Or perhaps it hasn’t. If Sam Porpora is to be believed, the whole thing is a hoax, a publicity stunt to garner attention to Poe’s final resting place. Porpora admits that someone has, based on his story, subsequently become the Poe Toaster (an example of an urban legend becoming true, known as pseudo-ostension). One of his tour guides? Porpora himself? An anonymous citizen of Baltimore? Perhaps even a tulpa, created by the expectation of seeing this mysterious visitor.

Yet controversy remains. A newspaper article from almost a quarter of a century before Porpora claims to have invented the story makes reference to an annual visitor to Poe’s grave who leaves a bottle of cognac. Porpora’s story is inconsistent, variously claiming that he made up the story and told a journalist in 1967, whilst the newspaper story he is referring to dates from 1976. Where is the truth? Porpora’s claim only muddies the water, and leaves us no closer to knowing who the Poe Toaster is.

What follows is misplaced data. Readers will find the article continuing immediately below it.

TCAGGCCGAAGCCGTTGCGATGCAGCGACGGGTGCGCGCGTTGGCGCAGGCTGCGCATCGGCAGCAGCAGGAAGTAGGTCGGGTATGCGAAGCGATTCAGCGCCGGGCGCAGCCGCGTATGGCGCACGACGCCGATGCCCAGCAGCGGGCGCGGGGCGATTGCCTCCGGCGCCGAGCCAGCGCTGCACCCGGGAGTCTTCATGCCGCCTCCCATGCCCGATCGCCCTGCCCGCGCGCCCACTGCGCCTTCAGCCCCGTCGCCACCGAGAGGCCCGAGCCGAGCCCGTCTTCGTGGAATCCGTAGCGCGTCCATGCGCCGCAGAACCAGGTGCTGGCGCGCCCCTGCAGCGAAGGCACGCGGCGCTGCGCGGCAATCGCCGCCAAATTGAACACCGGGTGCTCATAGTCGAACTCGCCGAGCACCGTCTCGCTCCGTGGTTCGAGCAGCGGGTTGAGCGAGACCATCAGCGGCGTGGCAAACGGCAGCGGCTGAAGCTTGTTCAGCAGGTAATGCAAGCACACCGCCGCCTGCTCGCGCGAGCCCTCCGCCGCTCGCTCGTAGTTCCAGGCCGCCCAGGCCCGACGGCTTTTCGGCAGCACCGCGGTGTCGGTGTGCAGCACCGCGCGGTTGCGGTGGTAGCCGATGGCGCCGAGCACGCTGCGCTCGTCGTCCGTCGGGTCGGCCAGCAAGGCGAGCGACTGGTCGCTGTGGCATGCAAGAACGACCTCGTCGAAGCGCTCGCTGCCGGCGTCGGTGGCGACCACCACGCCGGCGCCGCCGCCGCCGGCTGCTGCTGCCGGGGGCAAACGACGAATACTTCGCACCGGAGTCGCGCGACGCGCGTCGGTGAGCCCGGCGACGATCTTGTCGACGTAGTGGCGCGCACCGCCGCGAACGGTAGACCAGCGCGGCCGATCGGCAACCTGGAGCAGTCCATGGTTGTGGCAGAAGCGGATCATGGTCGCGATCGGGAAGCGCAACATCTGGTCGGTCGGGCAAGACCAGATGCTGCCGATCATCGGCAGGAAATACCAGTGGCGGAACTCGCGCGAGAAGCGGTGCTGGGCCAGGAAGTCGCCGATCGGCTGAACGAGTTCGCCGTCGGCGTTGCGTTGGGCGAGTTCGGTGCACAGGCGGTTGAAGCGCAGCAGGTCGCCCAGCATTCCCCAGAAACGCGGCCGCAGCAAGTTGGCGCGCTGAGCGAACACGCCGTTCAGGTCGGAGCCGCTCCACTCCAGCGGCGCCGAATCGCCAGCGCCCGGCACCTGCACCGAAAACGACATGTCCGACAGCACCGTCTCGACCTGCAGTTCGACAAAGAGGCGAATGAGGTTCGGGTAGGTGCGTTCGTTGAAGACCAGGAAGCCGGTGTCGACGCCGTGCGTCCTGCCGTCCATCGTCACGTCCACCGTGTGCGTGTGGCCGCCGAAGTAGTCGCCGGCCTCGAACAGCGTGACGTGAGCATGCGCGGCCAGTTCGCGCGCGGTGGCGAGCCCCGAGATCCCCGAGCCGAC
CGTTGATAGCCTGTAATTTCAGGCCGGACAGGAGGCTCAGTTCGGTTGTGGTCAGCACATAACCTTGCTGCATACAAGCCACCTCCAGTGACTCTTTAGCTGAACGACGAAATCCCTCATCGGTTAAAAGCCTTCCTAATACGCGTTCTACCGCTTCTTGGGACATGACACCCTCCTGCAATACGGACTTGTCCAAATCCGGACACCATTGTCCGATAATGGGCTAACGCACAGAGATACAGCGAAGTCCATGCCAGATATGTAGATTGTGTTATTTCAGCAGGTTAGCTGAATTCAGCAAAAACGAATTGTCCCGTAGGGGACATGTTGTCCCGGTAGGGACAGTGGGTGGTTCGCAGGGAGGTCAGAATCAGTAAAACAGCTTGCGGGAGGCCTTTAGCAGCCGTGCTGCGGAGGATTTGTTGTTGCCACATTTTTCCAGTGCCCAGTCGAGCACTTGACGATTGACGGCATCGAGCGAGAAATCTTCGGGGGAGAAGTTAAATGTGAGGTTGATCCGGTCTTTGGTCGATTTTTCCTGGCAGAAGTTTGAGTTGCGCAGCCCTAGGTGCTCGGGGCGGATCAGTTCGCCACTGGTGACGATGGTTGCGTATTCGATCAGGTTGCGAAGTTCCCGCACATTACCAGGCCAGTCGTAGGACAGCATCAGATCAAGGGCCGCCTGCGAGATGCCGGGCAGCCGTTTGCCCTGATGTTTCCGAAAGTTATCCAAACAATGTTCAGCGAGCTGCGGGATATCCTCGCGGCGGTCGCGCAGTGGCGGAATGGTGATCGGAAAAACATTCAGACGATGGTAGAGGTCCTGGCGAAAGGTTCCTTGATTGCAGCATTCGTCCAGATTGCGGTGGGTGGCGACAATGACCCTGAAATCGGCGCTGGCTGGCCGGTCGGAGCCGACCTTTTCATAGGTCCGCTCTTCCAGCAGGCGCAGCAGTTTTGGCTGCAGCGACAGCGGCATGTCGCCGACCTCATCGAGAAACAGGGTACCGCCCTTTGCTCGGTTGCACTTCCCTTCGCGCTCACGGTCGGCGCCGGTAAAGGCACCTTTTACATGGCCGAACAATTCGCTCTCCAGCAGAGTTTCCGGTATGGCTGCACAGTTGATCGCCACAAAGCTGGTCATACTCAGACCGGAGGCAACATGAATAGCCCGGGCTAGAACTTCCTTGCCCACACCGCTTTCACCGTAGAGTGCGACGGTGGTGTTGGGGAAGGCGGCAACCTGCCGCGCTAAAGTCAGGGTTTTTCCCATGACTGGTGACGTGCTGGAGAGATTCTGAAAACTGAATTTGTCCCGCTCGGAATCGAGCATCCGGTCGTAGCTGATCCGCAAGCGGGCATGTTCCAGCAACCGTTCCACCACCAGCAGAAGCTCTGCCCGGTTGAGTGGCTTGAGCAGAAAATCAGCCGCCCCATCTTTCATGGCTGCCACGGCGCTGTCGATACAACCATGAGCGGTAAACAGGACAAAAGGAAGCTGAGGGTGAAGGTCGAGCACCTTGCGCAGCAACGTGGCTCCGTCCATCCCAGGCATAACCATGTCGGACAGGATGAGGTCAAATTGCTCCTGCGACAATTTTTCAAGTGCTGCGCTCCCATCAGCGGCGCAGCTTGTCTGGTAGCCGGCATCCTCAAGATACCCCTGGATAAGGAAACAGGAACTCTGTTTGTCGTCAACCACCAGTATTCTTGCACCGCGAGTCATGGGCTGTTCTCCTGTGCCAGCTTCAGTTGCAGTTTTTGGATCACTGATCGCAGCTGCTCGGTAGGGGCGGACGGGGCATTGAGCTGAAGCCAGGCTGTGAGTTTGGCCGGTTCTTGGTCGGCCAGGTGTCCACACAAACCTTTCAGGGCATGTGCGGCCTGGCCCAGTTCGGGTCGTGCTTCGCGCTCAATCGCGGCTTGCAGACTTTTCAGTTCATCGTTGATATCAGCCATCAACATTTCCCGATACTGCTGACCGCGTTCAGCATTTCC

And to be honest, I don’t want to know. I don’t want to know that this was all a hoax. I don’t want to know that this was all a mere publicity stunt that has been carried on into the public domain by enthusiastic individuals. I want this to be a quiet tribute by an anonymous person, for personal reasons. A solemn remembrance of a tragic figure. A romantic idea, a recognition of a writer gone but not forgotten, visited by a shadowy figure, someone that Poe could have written himself.

Sometimes a lie is more beautiful than the truth. That is what fiction is. Beautiful lies, lies that we want to believe, even briefly, because believing the lie has beauty and purpose. If the lie does no harm, and the truth is less inspiring, then why not perpetuate the lie?

An actor dresses in a frock coat and goes through the motions of laying flowers in order to attract the tourists. Is that the truth? If it is, do you want to believe it?

I prefer to believe the tall tale, of an unknown person, who steals into a graveyard unnoticed and unchallenged in the dead of night, to lay a tribute whose true meaning we presume to know, for reasons we can only guess at. That has meaning. That has purpose. That has beauty. On this occasion, I don’t want to find out the truth, ever. Call it Poe’s last great mystery. And leave it unfinished.